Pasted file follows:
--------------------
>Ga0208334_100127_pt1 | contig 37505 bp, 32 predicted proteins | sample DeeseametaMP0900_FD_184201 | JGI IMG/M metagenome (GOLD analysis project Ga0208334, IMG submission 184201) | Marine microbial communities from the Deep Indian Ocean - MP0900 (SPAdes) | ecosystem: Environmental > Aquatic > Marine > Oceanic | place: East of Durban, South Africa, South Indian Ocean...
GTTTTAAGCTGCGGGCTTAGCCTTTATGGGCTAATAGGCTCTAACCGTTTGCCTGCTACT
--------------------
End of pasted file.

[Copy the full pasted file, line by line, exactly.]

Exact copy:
>Ga0208334_100127_pt1 | contig 37505 bp, 32 predicted proteins | sample DeeseametaMP0900_FD_184201 | JGI IMG/M metagenome (GOLD analysis project Ga0208334, IMG submission 184201) | Marine microbial communities from the Deep Indian Ocean - MP0900 (SPAdes) | ecosystem: Environmental > Aquatic > Marine > Oceanic | place: East of Durban, South Africa, South Indian Ocean...
GTTTTAAGCTGCGGGCTTAGCCTTTATGGGCTAATAGGCTCTAACCGTTTGCCTGCTACT